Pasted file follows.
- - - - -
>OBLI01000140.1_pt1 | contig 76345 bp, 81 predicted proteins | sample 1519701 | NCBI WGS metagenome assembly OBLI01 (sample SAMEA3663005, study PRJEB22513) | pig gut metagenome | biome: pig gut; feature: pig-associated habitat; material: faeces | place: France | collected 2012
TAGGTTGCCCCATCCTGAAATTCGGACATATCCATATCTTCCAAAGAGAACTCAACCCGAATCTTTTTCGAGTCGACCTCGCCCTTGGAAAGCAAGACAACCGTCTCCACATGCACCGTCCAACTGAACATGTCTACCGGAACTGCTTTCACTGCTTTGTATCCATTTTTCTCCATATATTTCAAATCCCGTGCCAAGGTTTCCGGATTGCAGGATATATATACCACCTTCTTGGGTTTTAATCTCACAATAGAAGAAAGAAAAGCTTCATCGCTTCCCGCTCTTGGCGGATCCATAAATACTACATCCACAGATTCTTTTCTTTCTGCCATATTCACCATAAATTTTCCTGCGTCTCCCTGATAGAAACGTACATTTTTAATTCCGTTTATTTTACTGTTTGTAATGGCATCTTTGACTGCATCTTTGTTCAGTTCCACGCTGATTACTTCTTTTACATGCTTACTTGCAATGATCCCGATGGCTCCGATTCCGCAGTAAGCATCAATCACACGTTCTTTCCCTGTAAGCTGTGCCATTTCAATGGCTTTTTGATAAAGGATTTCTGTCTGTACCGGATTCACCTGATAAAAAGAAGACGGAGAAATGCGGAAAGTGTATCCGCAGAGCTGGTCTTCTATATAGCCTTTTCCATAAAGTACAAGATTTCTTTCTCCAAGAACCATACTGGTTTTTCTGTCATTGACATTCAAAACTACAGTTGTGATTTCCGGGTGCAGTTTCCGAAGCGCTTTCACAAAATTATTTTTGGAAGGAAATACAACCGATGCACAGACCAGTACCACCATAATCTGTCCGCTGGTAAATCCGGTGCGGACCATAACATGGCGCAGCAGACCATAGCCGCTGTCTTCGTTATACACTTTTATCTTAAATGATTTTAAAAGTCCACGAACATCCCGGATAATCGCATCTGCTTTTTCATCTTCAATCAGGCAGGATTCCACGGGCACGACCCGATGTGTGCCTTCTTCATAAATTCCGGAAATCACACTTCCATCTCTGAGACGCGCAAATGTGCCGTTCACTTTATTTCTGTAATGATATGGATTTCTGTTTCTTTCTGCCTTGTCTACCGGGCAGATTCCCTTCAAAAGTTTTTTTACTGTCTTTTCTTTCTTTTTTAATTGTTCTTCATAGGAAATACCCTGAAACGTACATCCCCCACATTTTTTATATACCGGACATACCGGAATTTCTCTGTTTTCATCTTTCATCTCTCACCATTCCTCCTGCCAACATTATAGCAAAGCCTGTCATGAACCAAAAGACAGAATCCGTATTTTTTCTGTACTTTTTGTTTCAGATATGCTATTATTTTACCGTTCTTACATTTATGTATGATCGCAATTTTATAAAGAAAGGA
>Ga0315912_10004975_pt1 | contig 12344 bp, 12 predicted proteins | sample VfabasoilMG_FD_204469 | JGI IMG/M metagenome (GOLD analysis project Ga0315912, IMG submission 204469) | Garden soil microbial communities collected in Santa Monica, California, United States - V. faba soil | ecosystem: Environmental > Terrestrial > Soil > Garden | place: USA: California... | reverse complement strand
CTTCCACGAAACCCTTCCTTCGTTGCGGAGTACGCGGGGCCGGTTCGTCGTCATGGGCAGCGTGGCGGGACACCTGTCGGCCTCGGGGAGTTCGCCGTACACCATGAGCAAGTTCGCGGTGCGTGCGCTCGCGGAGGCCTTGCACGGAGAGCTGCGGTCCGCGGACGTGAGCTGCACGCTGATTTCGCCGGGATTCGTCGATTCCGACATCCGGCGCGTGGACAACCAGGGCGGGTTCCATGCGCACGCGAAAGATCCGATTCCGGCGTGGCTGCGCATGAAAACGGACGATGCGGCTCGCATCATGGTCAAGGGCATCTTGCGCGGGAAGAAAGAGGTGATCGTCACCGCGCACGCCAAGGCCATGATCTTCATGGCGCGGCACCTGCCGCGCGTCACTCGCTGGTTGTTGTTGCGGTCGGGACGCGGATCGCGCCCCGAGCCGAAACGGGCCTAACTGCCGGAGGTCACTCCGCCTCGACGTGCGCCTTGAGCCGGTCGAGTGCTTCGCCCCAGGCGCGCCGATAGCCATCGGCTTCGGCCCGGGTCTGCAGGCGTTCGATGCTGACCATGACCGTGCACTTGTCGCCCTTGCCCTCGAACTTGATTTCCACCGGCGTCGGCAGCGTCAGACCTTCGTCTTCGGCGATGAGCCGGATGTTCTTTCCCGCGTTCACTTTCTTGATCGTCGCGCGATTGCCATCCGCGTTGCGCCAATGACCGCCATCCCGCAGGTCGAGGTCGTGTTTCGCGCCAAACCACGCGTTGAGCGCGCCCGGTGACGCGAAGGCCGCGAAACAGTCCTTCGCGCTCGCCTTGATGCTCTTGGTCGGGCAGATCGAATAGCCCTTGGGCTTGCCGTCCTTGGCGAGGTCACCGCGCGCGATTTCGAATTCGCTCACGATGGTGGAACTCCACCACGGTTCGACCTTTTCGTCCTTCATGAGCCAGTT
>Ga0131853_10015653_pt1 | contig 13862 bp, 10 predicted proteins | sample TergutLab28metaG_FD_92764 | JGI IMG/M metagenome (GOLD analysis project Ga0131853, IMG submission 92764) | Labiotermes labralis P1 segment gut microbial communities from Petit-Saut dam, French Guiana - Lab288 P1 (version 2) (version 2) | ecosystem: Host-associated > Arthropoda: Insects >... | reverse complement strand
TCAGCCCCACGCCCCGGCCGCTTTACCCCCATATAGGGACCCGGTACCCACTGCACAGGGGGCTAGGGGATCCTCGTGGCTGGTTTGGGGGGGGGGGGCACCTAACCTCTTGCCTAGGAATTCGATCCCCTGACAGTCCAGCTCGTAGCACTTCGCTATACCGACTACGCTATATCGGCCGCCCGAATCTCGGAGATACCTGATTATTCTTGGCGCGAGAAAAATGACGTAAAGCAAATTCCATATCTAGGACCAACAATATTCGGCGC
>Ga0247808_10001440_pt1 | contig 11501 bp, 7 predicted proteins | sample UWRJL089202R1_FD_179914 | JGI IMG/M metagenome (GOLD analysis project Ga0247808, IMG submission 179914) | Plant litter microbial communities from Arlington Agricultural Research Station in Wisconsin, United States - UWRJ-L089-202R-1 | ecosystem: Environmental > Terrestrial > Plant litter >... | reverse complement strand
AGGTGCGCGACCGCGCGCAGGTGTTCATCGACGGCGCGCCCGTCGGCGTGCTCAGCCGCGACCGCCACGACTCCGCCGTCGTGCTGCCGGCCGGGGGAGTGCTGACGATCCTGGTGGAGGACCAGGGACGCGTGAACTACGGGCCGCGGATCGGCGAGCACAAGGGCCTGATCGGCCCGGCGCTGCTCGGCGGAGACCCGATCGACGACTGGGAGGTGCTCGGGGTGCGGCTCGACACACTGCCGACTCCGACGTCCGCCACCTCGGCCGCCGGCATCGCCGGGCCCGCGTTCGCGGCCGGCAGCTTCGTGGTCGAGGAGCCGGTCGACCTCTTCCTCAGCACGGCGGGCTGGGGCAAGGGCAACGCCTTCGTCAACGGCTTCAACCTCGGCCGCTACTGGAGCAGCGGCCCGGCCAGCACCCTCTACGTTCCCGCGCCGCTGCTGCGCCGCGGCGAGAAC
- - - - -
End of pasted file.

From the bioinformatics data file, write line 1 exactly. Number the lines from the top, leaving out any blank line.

>OBLI01000140.1_pt1 | contig 76345 bp, 81 predicted proteins | sample 1519701 | NCBI WGS metagenome assembly OBLI01 (sample SAMEA3663005, study PRJEB22513) | pig gut metagenome | biome: pig gut; feature: pig-associated habitat; material: faeces | place: France | collected 2012